- NeuroNEXT, a clinical trials network established by the National Institutes of Health (NIH) in 2011, secured funding for nine multicenter trials in its first seven years
- The greatest challenge, establishment of a central institutional review board and master clinical trial agreement, decreased the time required to add sites to a trial once the first site was approved
- In the first four trials that completed data analysis of the primary outcome, enrollment met or exceeded norms for trials within the same disease state, and the average retention rate across all studies was 89%
- In 2018, NeuroNEXT was renewed by the NIH for another five years
In 2011, the National Institute of Neurological Disorders and Stroke (NINDS) established the Network for Excellence in Neuroscience Clinical Trials (NeuroNEXT). Its charge was to expedite development of new therapies across neurologic diseases by improving the quality and efficiency of multicenter clinical trials.
Subscribe to the latest updates from Neuroscience Advances in Motion
In JAMA Neurology, Merit Cudkowicz, MD, MSc, chief of the Department of Neurology at Massachusetts General Hospital, and colleagues describe the structure of NeuroNEXT and its accomplishments in its first seven years.
- A clinical coordinating center (CCC) — central institutional review board, central pharmacy and central laboratory
- A data coordinating center (DCC)
- 25 clinical sites
These are overseen by an executive committee and its subcommittees, a data and safety monitoring board and an external scientific advisory board, all directed by NINDS.
The network's initial charge was to secure funding for five to seven trials. It exceeded that goal, as nine trials were funded through NeuroNEXT grant mechanisms. This review reports preaward and postaward data on eight trials. Three of the nine funded principal investigators had not previously led a multicenter study.
Experienced investigators in the CCC and DCC helped 25 investigators, including 12 who were writing a National Institutes of Health grant for the first time, to submit initial grant applications. One grant was funded after initial review and 14 investigators responded to critiques of their initial application. Seven of those applications were eventually funded.
Median intervals were 10 months from proposal submission to initial grant submission, 19 months from initial proposal to grant resubmission and 27.5 months from initial proposal to funding.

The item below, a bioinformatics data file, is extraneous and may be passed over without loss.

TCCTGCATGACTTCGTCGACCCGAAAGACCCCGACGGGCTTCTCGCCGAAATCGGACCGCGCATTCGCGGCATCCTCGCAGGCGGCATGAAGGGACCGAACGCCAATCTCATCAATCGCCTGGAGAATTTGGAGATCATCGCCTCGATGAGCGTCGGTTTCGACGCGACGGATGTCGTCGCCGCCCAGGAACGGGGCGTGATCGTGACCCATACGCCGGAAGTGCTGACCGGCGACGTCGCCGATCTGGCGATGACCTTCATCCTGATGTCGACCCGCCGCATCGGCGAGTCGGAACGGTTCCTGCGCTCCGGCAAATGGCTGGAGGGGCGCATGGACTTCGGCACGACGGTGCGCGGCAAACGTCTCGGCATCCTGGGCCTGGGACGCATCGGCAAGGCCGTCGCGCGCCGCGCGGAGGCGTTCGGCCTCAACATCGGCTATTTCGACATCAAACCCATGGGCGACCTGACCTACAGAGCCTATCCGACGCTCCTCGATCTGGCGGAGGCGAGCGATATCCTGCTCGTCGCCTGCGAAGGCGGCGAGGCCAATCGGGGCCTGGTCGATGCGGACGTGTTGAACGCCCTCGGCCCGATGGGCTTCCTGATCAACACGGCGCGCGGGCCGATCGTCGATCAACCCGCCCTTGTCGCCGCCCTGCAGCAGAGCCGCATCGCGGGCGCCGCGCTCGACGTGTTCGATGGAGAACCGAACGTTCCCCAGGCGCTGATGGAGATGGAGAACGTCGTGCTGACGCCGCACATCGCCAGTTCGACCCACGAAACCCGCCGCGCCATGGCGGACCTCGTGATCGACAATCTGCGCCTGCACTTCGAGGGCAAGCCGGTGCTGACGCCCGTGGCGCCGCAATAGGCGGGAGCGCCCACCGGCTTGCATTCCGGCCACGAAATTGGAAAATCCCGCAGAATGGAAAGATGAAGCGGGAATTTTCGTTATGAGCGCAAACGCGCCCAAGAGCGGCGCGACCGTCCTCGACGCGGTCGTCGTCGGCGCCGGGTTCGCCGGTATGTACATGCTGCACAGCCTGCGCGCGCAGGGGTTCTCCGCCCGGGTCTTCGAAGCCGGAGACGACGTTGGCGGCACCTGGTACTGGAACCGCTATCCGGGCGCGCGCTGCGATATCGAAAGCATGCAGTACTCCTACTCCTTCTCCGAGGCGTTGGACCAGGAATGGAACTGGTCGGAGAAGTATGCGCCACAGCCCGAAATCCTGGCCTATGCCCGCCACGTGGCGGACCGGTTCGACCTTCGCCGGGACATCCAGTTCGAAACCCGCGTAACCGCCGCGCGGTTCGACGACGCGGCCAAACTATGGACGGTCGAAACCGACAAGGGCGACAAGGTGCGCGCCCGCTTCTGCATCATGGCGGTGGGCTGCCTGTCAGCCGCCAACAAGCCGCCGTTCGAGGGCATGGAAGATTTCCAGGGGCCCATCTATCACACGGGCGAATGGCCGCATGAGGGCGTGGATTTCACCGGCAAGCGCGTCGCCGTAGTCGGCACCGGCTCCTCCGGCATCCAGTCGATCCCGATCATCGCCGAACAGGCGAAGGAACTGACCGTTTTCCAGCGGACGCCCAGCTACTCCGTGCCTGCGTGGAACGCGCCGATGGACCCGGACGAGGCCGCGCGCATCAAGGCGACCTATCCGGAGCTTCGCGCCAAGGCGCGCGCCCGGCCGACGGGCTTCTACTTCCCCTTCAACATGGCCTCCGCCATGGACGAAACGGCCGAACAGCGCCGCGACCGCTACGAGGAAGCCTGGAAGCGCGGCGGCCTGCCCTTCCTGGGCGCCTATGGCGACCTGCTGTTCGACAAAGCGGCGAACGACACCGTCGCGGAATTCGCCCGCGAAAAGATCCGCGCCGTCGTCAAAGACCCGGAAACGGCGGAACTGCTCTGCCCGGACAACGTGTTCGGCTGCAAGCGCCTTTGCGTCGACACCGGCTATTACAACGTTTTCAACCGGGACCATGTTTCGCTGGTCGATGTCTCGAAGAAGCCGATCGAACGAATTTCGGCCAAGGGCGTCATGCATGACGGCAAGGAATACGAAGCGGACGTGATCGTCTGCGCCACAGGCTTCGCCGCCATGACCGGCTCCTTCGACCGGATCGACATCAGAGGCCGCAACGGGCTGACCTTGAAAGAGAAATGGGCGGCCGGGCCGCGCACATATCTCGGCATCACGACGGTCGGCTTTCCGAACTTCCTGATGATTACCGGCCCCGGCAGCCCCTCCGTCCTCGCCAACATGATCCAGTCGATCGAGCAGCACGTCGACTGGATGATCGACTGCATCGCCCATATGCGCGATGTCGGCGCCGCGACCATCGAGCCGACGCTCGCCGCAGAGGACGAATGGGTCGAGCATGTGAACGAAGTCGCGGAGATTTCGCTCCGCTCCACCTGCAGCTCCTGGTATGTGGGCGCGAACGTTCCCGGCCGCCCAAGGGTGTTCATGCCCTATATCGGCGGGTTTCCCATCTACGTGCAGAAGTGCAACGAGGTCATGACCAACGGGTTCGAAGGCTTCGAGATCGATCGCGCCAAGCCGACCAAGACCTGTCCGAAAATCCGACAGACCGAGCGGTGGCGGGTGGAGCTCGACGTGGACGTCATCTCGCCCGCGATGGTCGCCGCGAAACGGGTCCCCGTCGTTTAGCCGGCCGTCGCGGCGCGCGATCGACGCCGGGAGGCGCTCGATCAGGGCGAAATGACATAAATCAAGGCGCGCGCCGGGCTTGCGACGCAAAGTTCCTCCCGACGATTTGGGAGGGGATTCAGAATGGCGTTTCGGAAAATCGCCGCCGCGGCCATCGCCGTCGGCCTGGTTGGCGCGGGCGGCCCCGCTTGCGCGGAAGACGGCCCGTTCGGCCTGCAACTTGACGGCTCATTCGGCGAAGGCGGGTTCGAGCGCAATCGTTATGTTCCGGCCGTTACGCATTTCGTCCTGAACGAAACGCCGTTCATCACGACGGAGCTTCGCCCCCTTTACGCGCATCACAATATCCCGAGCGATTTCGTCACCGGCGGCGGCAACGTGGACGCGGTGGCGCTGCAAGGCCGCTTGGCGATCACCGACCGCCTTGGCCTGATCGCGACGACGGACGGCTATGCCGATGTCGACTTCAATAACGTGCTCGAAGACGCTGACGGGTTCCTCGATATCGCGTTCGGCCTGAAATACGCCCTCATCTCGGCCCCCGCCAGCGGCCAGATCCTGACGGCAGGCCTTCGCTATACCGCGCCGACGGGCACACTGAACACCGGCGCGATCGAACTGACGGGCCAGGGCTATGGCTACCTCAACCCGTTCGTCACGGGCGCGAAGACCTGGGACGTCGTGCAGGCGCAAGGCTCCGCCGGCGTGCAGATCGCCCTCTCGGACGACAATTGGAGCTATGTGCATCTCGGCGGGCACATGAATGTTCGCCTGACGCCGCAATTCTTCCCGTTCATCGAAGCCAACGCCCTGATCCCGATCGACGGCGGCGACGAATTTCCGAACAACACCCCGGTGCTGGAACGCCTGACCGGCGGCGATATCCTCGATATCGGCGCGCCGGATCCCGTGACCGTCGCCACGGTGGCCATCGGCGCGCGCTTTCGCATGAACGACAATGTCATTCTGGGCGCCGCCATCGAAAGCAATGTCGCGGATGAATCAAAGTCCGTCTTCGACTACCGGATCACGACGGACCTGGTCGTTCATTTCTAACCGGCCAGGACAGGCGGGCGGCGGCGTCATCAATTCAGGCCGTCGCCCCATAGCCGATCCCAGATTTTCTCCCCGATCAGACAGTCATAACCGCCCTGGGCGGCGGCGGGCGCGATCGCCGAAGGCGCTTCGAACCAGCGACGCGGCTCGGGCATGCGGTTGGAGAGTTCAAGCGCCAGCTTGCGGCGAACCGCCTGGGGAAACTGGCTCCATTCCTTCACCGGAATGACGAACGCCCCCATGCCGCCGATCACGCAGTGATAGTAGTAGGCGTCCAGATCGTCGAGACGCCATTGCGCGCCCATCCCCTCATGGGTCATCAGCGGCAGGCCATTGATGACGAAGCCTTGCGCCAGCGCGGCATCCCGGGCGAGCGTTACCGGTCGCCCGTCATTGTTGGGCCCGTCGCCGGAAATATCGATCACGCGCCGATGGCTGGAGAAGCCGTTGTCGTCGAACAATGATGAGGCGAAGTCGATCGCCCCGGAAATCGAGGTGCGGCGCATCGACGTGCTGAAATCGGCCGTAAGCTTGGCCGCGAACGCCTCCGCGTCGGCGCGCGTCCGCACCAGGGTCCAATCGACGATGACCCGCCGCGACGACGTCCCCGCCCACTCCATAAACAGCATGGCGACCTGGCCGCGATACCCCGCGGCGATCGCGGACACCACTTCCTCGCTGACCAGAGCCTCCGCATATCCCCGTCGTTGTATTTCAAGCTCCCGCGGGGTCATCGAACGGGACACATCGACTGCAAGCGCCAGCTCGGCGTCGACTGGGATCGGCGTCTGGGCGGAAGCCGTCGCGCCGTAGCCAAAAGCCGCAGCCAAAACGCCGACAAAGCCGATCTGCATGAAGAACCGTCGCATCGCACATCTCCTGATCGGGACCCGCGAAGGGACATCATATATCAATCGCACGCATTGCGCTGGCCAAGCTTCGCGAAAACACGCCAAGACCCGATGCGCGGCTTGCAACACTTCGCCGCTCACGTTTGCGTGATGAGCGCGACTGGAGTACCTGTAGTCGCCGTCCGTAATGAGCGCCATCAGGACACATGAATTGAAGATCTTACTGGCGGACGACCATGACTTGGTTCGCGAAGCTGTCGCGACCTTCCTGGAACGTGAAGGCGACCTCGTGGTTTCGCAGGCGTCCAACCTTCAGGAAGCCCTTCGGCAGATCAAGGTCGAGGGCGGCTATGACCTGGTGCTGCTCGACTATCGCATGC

The greatest challenges during the initiation of the network were to establish a central institutional review board (IRB) and the master clinical trial agreement. Once they were acceptable to all institutions, these advances had substantial positive effects on study start-up. The central IRB decreased the time required to add sites to a trial once the first site was approved. The master agreement eliminated the need for contract negotiation, bringing the time for contract execution to 0 for all trials.
Across the first eight trials, protocols were approved in an average of 59 days after submission to the central IRB and sites were approved in an average of 22 days. The median time from approval to first site activation was 47.5 days and the median time from first site activation to first participant consent was 27 days.
Enrollment and Retention
A subcommittee of the executive committee advised investigators on recruitment techniques for each disease population and assisted with retention. In the first four trials that completed data analysis of the primary outcome, enrollment met or exceeded norms for trials within the same disease state. Notably, the trial in multiple sclerosis and the trial in myasthenia gravis enrolled about twice as fast as expected.
The average retention rate across all studies was high at 89%.
In 2018, NeuroNEXT was renewed for another five years. Education and training of future trialists has already been initiated with a formal training course and webinars. In the renewal period there will also be opportunities for collaboration with broader networks, including the Clinical and Translational Science Awards Program and disease foundations, to partner on the most exciting targets and treatments.
Learn more about Department of Neurology
Refer a patient to the Department of Neurology